How hard would it be to switch to Javascript or Python if Microsoft changes Office programming language, if u already know VBA?

makiwara

Board Regular
Joined
Mar 8, 2018
Messages
171
I think if somebody has a good VBA knowledge - programming basics, excel knowledge, object knowledge, binding etc..-
then if a switch would come in the language (js or python) then it would be fast to get used to the new programming language since our vba knowledge will still give us a lot of advantage (objects, properties etc would remain the same, the syntax like if statement or case etc would change only which is a day to learn with vba knowledge)

Only difference can be that Javascript is losely typed (dont need statemets like "dim x as integer" but it can be forced to need declarations by typescript)
What do you think, am I wrong?
 

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JLGWhiz

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Joined
Feb 7, 2012
Messages
12,979
Office Version
  1. 2013
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  1. Windows
What you see in programming languages like JavaScript, Python, C++ and others are all fairly easy to learn if you simply buy a book and sit down at the computer and apply the code and run it until you understand what the code does.. The reason they are fairly simple and easy is because the developer of the application that compiles the code did all the hard work of setting up the algorithms, dynamic link libraries, etc. that take the code the user writes and converts it to something the processor can understand. All of the modern programming languages are easy once you learn how the object model is set up and learn the syntax that makes things happen. But I think we will have vba and vbs hanging around a few more years, so I am not eager to learn a lot of new languages just yet.
 

makiwara

Board Regular
Joined
Mar 8, 2018
Messages
171
What you see in programming languages like JavaScript, Python, C++ and others are all fairly easy to learn if you simply buy a book and sit down at the computer and apply the code and run it until you understand what the code does.. The reason they are fairly simple and easy is because the developer of the application that compiles the code did all the hard work of setting up the algorithms, dynamic link libraries, etc. that take the code the user writes and converts it to something the processor can understand. All of the modern programming languages are easy once you learn how the object model is set up and learn the syntax that makes things happen. But I think we will have vba and vbs hanging around a few more years, so I am not eager to learn a lot of new languages just yet.
"Few more", what you think?

Btw we speaking about commercial use right now when speaking about end of language. Cause excel 2016 for example will be available for ever, so you will be able to use the learned technologies for personal use for ever. Even if vba wont be used commercially, nothing will stop you to do your own excel app in lets say excel 2007. Do u agree with me in this or not? Please let me know, I am very curios
 

JLGWhiz

Well-known Member
Joined
Feb 7, 2012
Messages
12,979
Office Version
  1. 2013
Platform
  1. Windows
VBA was not originally designed as a commercial programming language. It was a mutation of the old Basic that was created for users of MS products to replace the old macro sheets that MS was phasing our support on around 1995. It compiles on the fly, but cannot be saved as a compiled program. It is basically just a tool, but it has been commercially exploited by by many where it can save time and manpower in a small business environment, or a localized department function in a big business. I know that our data processing managers did not like the fact that we in the various departments could write our own programs for limited functions within the department. It cut into their empires.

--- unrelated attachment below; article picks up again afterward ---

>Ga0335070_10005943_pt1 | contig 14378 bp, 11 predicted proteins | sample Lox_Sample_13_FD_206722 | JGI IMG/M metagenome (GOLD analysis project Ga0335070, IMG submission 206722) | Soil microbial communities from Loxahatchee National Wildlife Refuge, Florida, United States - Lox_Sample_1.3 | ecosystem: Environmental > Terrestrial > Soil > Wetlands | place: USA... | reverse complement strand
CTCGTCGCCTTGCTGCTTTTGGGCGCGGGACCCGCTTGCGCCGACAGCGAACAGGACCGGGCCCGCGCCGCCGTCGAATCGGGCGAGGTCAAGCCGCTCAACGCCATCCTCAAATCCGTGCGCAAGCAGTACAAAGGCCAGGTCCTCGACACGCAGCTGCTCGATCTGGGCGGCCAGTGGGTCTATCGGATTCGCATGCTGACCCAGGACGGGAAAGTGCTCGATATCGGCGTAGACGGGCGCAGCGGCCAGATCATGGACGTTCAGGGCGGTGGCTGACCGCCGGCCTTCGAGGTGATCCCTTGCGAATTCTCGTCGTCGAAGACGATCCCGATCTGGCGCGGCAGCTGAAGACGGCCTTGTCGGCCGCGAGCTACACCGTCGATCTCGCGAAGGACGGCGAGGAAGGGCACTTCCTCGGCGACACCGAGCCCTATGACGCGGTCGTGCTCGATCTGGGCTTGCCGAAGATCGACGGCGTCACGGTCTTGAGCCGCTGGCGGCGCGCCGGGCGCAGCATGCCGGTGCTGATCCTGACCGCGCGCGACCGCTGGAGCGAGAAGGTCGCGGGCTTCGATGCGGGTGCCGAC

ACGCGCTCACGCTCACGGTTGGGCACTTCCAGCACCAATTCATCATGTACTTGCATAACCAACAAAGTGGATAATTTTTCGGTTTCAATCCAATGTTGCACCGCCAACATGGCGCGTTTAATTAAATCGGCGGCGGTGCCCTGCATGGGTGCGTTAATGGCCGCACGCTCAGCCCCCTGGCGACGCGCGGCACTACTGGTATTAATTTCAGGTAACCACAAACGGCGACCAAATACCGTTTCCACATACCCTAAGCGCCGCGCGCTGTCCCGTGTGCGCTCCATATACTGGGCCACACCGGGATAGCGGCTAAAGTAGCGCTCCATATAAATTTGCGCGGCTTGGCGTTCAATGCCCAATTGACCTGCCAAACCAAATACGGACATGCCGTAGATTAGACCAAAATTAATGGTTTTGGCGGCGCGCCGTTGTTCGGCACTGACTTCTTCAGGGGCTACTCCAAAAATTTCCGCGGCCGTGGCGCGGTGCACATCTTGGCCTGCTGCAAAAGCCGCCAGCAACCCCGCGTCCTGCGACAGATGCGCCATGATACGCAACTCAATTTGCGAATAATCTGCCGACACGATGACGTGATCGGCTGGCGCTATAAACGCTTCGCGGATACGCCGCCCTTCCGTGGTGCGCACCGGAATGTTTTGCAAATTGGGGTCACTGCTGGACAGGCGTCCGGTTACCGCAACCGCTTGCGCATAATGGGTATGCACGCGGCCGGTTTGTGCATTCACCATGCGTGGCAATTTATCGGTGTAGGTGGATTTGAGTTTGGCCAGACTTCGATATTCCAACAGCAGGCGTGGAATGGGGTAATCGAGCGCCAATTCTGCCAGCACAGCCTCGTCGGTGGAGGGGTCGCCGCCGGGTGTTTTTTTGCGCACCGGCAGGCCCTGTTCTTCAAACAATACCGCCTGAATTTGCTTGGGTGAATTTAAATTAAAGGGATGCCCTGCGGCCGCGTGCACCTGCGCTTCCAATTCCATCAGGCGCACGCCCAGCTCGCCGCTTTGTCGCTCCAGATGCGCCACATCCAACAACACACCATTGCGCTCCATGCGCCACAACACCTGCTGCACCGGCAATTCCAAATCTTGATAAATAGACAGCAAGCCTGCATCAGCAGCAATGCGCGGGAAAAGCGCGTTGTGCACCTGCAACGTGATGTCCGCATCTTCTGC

makiwara

Board Regular
Joined
Mar 8, 2018
Messages
171
VBA was not originally designed as a commercial programming language. It was a mutation of the old Basic that was created for users of MS products to replace the old macro sheets that MS was phasing our support on around 1995. It compiles on the fly, but cannot be saved as a compiled program. It is basically just a tool, but it has been commercially exploited by by many where it can save time and manpower in a small business environment, or a localized department function in a big business. I know that our data processing managers did not like the fact that we in the various departments could write our own programs for limited functions within the department. It cut into their empires.
thx for your thoughts, you are right.
Just one question:
"excel 2016 for example will be available for ever, so you will be able to use the learned technologies for personal use for ever." What do you think?
 

JLGWhiz

Well-known Member
Joined
Feb 7, 2012
Messages
12,979
Office Version
  1. 2013
Platform
  1. Windows
I think you have more faith in Microsoft than I do. They have a history of making substantial changes to their application platforms and then terminating support for the old ones. The old ones still work, but not like the newer ones. things like file formats and byte size change and the average user has no idea why their old system is having problems when they try to install a file from someone else who has a newer version. I have watched the postings on the forums as new versions are introduced by MS and have seen the agony that some users endure while trying to cope with the changes. But it is like a bad habit that is hard to kick. We continue to use the MS products because they help us to do what we need to do in less time and for less costs. That about sums it up for me.
Regards, JLG
 

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